To gain specialist recognition you must pass the MRCPath examination. This is in two parts. The first part covers mainly theoretical knowledge and is usually taken after 1 to 3 years. The second involves making diagnoses on a series of cases and performing specimen dissection and is usually taken near the end of training.
How will training change in the future?
It is expected that the between now and 2010, two year dental foundation training will be implemented and new foundation posts will become available. In some centres there may be short rotations (probably 3/4 months) through oral pathology. This will be an ideal way to gain a taster of life as an Oral Pathologist. The shape of ‘run through’ training in dentistry after this date is not yet clear, but it is likely to be similar to the current scheme with more formal training and assessment of progress.
How can I get a training post?
These are advertised nationally. If you are serious about the specialty you will already have made contact and sought advice from those in the specialty and will probably know where jobs are coming up. Entry to the specialty is competitive. MFDS/MJDF is not compulsory but it is likely that most applicants will have passed one of these exams. If you are an overseas candidate and are not eligible for full registration with the GDC you would be advised to obtain the IQE examination before looking for a post. You will also need to ensure that you are eligible to stay and work in the UK. It is difficult to combine training with general dentistry and taking the IQE.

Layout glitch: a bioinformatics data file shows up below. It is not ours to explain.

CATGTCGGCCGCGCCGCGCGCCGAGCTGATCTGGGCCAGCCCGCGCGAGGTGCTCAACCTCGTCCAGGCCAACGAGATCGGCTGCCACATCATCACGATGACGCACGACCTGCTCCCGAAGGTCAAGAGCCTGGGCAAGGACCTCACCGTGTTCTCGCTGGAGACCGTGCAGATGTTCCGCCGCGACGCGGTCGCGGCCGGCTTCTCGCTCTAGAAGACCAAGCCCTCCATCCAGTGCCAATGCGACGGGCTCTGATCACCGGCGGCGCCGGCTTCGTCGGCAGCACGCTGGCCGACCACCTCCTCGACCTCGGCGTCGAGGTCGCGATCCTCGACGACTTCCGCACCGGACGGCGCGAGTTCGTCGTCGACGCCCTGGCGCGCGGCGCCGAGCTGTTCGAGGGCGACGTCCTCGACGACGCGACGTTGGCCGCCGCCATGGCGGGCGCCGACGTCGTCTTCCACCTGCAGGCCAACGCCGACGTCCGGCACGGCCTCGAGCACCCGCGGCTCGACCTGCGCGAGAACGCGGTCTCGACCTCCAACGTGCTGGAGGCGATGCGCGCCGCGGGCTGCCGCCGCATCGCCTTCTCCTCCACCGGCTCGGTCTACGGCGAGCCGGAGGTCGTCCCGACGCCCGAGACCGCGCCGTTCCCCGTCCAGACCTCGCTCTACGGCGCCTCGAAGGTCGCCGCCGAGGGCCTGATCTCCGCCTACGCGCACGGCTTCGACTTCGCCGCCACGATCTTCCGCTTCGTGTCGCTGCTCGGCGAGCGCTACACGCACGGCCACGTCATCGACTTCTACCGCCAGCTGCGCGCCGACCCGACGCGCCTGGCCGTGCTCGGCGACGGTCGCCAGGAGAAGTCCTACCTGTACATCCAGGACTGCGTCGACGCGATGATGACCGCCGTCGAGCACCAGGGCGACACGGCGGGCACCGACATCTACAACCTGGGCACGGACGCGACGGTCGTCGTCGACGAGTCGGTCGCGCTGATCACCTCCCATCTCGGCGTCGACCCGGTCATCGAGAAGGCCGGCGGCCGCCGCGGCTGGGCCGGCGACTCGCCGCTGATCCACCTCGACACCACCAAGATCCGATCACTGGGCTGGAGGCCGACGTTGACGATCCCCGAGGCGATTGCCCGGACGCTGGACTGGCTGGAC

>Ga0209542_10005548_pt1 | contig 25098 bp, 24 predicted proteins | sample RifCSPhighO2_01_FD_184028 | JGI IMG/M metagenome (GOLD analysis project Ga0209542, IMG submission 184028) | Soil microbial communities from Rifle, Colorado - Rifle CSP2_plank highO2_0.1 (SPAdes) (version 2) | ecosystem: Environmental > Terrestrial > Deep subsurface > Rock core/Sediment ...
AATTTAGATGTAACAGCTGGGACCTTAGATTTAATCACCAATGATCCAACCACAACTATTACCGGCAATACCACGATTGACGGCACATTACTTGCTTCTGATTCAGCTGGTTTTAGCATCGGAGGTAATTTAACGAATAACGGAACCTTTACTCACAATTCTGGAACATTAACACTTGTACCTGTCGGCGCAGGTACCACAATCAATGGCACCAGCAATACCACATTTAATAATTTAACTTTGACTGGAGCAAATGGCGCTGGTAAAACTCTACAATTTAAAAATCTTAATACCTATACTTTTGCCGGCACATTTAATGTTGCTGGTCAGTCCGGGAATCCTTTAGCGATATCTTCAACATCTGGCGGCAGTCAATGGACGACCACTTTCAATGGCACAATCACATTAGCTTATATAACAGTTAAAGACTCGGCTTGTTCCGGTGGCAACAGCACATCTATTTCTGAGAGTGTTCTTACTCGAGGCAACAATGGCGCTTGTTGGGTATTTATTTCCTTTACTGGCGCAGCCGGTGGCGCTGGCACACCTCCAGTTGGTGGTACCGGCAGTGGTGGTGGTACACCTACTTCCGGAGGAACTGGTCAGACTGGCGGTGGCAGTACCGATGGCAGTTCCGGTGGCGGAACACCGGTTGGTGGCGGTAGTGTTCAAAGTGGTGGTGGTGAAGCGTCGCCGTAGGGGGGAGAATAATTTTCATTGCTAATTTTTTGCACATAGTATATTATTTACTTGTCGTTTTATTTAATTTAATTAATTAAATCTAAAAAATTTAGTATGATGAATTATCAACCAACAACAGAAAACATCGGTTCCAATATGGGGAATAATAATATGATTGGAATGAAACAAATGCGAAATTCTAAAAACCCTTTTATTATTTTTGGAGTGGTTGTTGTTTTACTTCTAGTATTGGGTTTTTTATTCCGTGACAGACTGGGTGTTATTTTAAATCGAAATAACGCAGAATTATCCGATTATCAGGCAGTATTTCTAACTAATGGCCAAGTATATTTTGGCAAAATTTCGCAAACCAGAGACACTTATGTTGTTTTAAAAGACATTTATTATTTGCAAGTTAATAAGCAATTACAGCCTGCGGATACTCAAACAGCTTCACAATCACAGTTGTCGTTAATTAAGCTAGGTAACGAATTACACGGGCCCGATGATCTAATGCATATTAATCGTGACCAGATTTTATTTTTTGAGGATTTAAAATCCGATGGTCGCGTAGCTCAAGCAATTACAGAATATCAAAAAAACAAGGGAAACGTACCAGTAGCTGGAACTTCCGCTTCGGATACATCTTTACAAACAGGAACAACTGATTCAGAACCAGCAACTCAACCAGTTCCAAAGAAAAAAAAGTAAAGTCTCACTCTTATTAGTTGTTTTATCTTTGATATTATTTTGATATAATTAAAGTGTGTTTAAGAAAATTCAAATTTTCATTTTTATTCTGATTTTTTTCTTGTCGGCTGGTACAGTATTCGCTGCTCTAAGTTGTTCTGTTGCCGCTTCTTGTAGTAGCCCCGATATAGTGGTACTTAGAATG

Do pathologists have a sense of humour?
Definitely, sometimes considered a fairly black sense of humour by others outside pathology. This is usually developed by ‘on the job training’ and is not assessed in the exam!
Who can I contact for more information?
Your nearest Oral Pathology Department. They will either help you directly or put you in touch with the national specialist society or specialty advisor.